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Relay for Life steps off at Ida Baker

By Staff | Apr 24, 2010

The football field at Ida S. Baker High was bustling with activity Friday afternoon as event tents and camp sites were set up for the 2010 Cape Coral Relay for Life.
Officially kicking off Friday at 6 p.m., the relay lasts until Saturday at noon and will raise thousands of dollars to benefit the American Cancer Society’s fight against cancer. Event Chair Donna Germain said the event already raised $96,000 as of Friday afternoon but the ultimate goal is $140,000.
“We have everyone setting up camp sites, survivor tents and entertainment,” she said early in the afternoon.
For months various schools, businesses, community associations and families organized teams and raised money for the ACS, meaning the rest of the balance is made through individual sales over the weekend. This month’s theme is “Carnival For The Cure,” based on New Orleans’ famous Mardi Gras celebration.
“This is a large part of our fundraising,” said Germain, referring to the team’s efforts. “Tonight they have a bake sale, or sell beads, masks or Mardi Gras items.”
She said that teams made $50,000 while attending the 2009 event by simply holding raffles or selling items during the relay.
Most Relay for Life team members have personal reasons for participating in one of the premiere events to fight cancer.
Candy’s Team, for instance, was created this year by Candy Wester and her son Joey, a freshman at Oasis High who also acts as team captain. Candy Wester said she’s been on relay teams for the last six years after her husband passed away from cancer in 1999.
“My husband died in my arms from colon cancer,” she said.
The team has approximately 15 members, mostly Joey’s teenage friends, and they raised $300 for the relay. They are selling raffle tickets throughout the event for gift certificates including a massage, jewelry or a haircut. Members of the team are also helping out in other areas of the relay.
“They are helping out with the children’s activities,” said Wester.
Nearby Candy’s Team was the campsite of Tommi’s Angels, a team of about nine members who have been involved with the event since it permanently moved from Fort Myers to Cape Coral. The first city event, “Relay in Paradise,” raised $113,000 in 2002.
“Our mother passed away from ovarian cancer seven years ago,” said Theresa Cross, member of Tommi’s Angels.
Her team raised $1,000 going into the relay Friday night and set up gift baskets for a small raffle they are hosting on the high school football field.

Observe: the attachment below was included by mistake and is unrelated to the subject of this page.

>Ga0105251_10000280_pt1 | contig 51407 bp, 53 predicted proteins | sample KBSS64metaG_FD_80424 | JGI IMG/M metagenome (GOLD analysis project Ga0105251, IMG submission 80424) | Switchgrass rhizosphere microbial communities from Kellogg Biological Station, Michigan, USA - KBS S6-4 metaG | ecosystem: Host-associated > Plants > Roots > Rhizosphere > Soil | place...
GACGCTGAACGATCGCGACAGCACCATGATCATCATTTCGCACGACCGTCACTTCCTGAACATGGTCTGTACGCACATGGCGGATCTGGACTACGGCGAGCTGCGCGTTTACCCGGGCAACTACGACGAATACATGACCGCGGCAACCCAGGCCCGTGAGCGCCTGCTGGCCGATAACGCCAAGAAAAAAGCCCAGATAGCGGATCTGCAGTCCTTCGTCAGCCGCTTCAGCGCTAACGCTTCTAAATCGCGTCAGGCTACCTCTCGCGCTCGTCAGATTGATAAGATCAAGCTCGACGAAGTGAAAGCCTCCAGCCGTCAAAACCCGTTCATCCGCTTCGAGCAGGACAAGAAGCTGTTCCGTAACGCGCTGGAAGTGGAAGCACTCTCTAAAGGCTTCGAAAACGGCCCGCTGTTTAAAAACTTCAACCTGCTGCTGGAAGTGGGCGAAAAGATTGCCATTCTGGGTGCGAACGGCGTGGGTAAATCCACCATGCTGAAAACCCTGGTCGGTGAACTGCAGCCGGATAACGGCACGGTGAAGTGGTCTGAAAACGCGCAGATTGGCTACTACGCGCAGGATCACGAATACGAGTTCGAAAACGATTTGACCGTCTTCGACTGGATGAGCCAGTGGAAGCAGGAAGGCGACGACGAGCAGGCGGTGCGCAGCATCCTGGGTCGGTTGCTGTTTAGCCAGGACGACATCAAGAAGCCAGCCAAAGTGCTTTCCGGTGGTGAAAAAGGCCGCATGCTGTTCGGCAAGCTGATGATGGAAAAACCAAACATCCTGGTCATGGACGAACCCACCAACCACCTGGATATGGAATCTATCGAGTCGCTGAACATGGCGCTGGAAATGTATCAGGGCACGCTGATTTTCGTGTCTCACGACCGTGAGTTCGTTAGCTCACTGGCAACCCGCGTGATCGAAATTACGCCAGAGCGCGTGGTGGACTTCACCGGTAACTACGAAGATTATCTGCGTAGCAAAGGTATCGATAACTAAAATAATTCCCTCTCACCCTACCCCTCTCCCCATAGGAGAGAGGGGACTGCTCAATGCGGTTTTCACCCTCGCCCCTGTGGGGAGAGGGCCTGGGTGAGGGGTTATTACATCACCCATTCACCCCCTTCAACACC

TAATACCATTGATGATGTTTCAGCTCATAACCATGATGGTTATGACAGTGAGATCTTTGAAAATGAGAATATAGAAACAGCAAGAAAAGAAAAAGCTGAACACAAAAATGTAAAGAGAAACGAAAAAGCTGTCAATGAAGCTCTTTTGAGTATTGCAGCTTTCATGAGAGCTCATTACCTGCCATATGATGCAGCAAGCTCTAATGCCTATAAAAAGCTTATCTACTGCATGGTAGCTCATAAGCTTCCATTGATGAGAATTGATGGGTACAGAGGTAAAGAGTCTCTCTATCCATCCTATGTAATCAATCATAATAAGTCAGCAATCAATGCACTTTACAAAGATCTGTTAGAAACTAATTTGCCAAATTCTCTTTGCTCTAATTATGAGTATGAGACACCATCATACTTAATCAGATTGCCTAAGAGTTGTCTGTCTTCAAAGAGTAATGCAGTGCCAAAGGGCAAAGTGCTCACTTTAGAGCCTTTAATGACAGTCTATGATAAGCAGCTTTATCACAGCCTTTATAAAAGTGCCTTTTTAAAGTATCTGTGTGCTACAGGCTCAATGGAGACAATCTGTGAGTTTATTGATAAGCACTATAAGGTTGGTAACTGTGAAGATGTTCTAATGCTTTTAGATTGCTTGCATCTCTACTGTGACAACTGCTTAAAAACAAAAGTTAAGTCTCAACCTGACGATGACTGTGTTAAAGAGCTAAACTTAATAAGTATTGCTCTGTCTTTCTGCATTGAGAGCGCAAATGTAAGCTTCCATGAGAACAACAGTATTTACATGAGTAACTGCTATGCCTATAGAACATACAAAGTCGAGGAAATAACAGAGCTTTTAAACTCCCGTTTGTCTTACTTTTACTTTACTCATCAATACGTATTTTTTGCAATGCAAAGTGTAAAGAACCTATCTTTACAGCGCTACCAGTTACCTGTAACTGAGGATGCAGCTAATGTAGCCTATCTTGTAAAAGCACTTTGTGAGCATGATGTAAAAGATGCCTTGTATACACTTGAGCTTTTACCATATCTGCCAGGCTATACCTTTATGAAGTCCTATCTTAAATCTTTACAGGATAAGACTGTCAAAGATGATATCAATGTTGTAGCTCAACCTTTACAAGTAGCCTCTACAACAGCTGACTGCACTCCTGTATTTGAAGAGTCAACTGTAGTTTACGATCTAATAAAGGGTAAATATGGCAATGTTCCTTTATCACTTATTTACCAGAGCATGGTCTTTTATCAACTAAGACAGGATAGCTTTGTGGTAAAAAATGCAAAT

The Fort Myers Relay for Life is also scheduled for April 23-24 at Hammond Stadium, but Cape Coral participants aren’t too worried the event over the bridge will detract people from attending.
“The same people are dedicated to the event in their town,” said Claire Choate, a student at North Fort Myers High and and member of Tommi’s Angels.
Sixty-five teams are signed up for the relay, including local schools, businesses, the Cape Coral Police Department, Cape Coral Fire Department and the American Cancer Society. Organizers said approximately 8,000 people attended the 2009 event.
Crystal Kaczynski, co-chair for the relay, said the economy has only affected large quantity donations, but holding more small fundraisers made up the difference.
After the first Cape Coral Relay for Life in 2002, proceeds grew to as large as $270,000 in 2006 before the economic crash of 2008 drove the total amount to $126,891 in 2009.
“People might not spend large quantities, but the small purchase will make up for it,” said Kaczynski.
She said teams held car washes, bake sales and even held drives with local restaurants.
Relay for Life is the American Cancer Society’s largest fundraising event.
Besides handing out awards for Best Food, Best Campsites, Best Spirit Stick and Best Costume, there will be live music from Smackdaddy, the Mz Relay Pageant for men and the relay’s version of the classic Gong Show.
Any Relay for Life also features the Luminaria Ceremony, where the names of survivors and those who died due to cancer are illuminated across the relay grounds. Cancer survivors and caregivers also take the first lap before the rest of the teams.